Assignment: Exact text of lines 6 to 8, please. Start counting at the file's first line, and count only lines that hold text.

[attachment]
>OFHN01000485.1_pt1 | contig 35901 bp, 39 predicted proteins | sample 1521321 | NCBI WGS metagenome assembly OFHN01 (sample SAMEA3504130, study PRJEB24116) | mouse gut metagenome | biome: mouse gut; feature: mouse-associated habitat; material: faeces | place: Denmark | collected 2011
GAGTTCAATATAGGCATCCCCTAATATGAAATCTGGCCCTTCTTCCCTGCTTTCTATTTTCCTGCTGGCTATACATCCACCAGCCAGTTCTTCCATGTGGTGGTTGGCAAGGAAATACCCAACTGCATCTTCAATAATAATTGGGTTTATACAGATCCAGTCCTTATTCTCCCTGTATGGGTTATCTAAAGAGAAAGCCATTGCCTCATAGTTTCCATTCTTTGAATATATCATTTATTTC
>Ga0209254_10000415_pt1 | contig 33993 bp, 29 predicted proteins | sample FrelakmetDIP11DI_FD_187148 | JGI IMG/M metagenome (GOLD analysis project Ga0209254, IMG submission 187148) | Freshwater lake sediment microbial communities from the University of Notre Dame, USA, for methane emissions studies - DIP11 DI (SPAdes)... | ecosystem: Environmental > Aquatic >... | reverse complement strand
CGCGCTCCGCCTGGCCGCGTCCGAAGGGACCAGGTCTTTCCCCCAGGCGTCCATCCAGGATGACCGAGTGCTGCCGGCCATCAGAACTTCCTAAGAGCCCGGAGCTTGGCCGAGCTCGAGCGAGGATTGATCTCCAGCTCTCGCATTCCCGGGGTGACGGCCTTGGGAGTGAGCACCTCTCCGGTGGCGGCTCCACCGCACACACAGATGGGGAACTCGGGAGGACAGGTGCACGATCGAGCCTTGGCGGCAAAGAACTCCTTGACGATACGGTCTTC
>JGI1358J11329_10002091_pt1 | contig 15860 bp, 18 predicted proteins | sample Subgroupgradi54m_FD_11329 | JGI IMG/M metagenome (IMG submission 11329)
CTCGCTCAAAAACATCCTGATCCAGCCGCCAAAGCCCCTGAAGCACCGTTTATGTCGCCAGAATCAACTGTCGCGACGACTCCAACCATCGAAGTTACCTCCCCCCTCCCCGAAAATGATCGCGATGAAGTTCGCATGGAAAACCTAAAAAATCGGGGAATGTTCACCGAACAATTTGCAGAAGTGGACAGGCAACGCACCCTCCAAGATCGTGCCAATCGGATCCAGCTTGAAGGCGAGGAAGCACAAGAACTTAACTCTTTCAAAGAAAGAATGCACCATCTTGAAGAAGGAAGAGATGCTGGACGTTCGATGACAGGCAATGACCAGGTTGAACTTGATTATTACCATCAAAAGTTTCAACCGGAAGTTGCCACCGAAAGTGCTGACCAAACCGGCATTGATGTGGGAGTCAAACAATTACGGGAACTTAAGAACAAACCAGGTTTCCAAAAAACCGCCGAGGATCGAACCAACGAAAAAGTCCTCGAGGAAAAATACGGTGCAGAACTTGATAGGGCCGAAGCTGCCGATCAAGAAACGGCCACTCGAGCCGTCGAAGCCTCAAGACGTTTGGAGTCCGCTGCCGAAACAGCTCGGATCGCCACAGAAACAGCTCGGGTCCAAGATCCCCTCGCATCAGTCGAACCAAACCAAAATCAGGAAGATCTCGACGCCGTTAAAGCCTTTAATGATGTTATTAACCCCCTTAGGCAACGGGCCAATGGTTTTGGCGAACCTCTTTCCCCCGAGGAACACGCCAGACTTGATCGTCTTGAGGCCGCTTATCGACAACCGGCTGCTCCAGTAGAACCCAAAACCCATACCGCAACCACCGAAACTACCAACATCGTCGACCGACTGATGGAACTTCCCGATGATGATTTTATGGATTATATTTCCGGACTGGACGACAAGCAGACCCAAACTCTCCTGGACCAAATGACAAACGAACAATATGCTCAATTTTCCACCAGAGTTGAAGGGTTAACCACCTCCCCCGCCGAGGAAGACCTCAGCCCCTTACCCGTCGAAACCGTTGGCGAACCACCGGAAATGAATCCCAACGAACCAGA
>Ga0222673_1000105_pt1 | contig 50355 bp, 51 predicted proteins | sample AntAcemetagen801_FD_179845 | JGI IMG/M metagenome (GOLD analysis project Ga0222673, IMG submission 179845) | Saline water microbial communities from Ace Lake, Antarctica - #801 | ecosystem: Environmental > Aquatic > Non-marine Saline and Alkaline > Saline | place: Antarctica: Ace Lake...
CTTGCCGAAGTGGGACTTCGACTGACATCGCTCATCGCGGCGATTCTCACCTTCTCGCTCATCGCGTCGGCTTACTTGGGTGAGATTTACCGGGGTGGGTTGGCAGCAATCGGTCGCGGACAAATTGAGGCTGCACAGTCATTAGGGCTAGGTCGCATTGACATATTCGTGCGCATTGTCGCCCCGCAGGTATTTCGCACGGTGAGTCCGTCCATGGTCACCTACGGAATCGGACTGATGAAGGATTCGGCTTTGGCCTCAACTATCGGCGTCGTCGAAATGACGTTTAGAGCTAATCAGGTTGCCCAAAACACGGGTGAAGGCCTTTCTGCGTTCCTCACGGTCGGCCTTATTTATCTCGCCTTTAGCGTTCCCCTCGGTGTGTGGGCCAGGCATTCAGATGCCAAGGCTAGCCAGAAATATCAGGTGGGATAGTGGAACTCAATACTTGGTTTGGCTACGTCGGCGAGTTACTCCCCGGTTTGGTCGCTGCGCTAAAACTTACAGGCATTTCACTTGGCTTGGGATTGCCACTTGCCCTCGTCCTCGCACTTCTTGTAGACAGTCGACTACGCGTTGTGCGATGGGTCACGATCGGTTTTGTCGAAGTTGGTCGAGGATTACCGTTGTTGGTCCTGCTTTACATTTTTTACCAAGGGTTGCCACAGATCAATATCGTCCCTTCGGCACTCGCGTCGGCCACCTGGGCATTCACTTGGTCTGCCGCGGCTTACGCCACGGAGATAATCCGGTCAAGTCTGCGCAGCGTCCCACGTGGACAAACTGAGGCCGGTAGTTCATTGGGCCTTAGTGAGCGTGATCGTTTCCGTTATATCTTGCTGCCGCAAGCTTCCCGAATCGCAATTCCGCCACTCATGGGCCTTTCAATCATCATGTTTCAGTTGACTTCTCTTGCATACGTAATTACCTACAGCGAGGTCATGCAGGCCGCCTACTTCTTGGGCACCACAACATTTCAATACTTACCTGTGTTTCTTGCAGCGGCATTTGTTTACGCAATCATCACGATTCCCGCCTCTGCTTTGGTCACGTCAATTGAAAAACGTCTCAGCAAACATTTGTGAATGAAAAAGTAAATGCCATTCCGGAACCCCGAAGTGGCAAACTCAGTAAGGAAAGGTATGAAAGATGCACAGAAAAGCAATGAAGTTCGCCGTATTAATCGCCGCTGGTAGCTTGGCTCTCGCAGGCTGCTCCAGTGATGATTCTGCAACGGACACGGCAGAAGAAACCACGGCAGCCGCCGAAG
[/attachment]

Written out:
CTCGCTCAAAAACATCCTGATCCAGCCGCCAAAGCCCCTGAAGCACCGTTTATGTCGCCAGAATCAACTGTCGCGACGACTCCAACCATCGAAGTTACCTCCCCCCTCCCCGAAAATGATCGCGATGAAGTTCGCATGGAAAACCTAAAAAATCGGGGAATGTTCACCGAACAATTTGCAGAAGTGGACAGGCAACGCACCCTCCAAGATCGTGCCAATCGGATCCAGCTTGAAGGCGAGGAAGCACAAGAACTTAACTCTTTCAAAGAAAGAATGCACCATCTTGAAGAAGGAAGAGATGCTGGACGTTCGATGACAGGCAATGACCAGGTTGAACTTGATTATTACCATCAAAAGTTTCAACCGGAAGTTGCCACCGAAAGTGCTGACCAAACCGGCATTGATGTGGGAGTCAAACAATTACGGGAACTTAAGAACAAACCAGGTTTCCAAAAAACCGCCGAGGATCGAACCAACGAAAAAGTCCTCGAGGAAAAATACGGTGCAGAACTTGATAGGGCCGAAGCTGCCGATCAAGAAACGGCCACTCGAGCCGTCGAAGCCTCAAGACGTTTGGAGTCCGCTGCCGAAACAGCTCGGATCGCCACAGAAACAGCTCGGGTCCAAGATCCCCTCGCATCAGTCGAACCAAACCAAAATCAGGAAGATCTCGACGCCGTTAAAGCCTTTAATGATGTTATTAACCCCCTTAGGCAACGGGCCAATGGTTTTGGCGAACCTCTTTCCCCCGAGGAACACGCCAGACTTGATCGTCTTGAGGCCGCTTATCGACAACCGGCTGCTCCAGTAGAACCCAAAACCCATACCGCAACCACCGAAACTACCAACATCGTCGACCGACTGATGGAACTTCCCGATGATGATTTTATGGATTATATTTCCGGACTGGACGACAAGCAGACCCAAACTCTCCTGGACCAAATGACAAACGAACAATATGCTCAATTTTCCACCAGAGTTGAAGGGTTAACCACCTCCCCCGCCGAGGAAGACCTCAGCCCCTTACCCGTCGAAACCGTTGGCGAACCACCGGAAATGAATCCCAACGAACCAGA
>Ga0222673_1000105_pt1 | contig 50355 bp, 51 predicted proteins | sample AntAcemetagen801_FD_179845 | JGI IMG/M metagenome (GOLD analysis project Ga0222673, IMG submission 179845) | Saline water microbial communities from Ace Lake, Antarctica - #801 | ecosystem: Environmental > Aquatic > Non-marine Saline and Alkaline > Saline | place: Antarctica: Ace Lake...
CTTGCCGAAGTGGGACTTCGACTGACATCGCTCATCGCGGCGATTCTCACCTTCTCGCTCATCGCGTCGGCTTACTTGGGTGAGATTTACCGGGGTGGGTTGGCAGCAATCGGTCGCGGACAAATTGAGGCTGCACAGTCATTAGGGCTAGGTCGCATTGACATATTCGTGCGCATTGTCGCCCCGCAGGTATTTCGCACGGTGAGTCCGTCCATGGTCACCTACGGAATCGGACTGATGAAGGATTCGGCTTTGGCCTCAACTATCGGCGTCGTCGAAATGACGTTTAGAGCTAATCAGGTTGCCCAAAACACGGGTGAAGGCCTTTCTGCGTTCCTCACGGTCGGCCTTATTTATCTCGCCTTTAGCGTTCCCCTCGGTGTGTGGGCCAGGCATTCAGATGCCAAGGCTAGCCAGAAATATCAGGTGGGATAGTGGAACTCAATACTTGGTTTGGCTACGTCGGCGAGTTACTCCCCGGTTTGGTCGCTGCGCTAAAACTTACAGGCATTTCACTTGGCTTGGGATTGCCACTTGCCCTCGTCCTCGCACTTCTTGTAGACAGTCGACTACGCGTTGTGCGATGGGTCACGATCGGTTTTGTCGAAGTTGGTCGAGGATTACCGTTGTTGGTCCTGCTTTACATTTTTTACCAAGGGTTGCCACAGATCAATATCGTCCCTTCGGCACTCGCGTCGGCCACCTGGGCATTCACTTGGTCTGCCGCGGCTTACGCCACGGAGATAATCCGGTCAAGTCTGCGCAGCGTCCCACGTGGACAAACTGAGGCCGGTAGTTCATTGGGCCTTAGTGAGCGTGATCGTTTCCGTTATATCTTGCTGCCGCAAGCTTCCCGAATCGCAATTCCGCCACTCATGGGCCTTTCAATCATCATGTTTCAGTTGACTTCTCTTGCATACGTAATTACCTACAGCGAGGTCATGCAGGCCGCCTACTTCTTGGGCACCACAACATTTCAATACTTACCTGTGTTTCTTGCAGCGGCATTTGTTTACGCAATCATCACGATTCCCGCCTCTGCTTTGGTCACGTCAATTGAAAAACGTCTCAGCAAACATTTGTGAATGAAAAAGTAAATGCCATTCCGGAACCCCGAAGTGGCAAACTCAGTAAGGAAAGGTATGAAAGATGCACAGAAAAGCAATGAAGTTCGCCGTATTAATCGCCGCTGGTAGCTTGGCTCTCGCAGGCTGCTCCAGTGATGATTCTGCAACGGACACGGCAGAAGAAACCACGGCAGCCGCCGAAG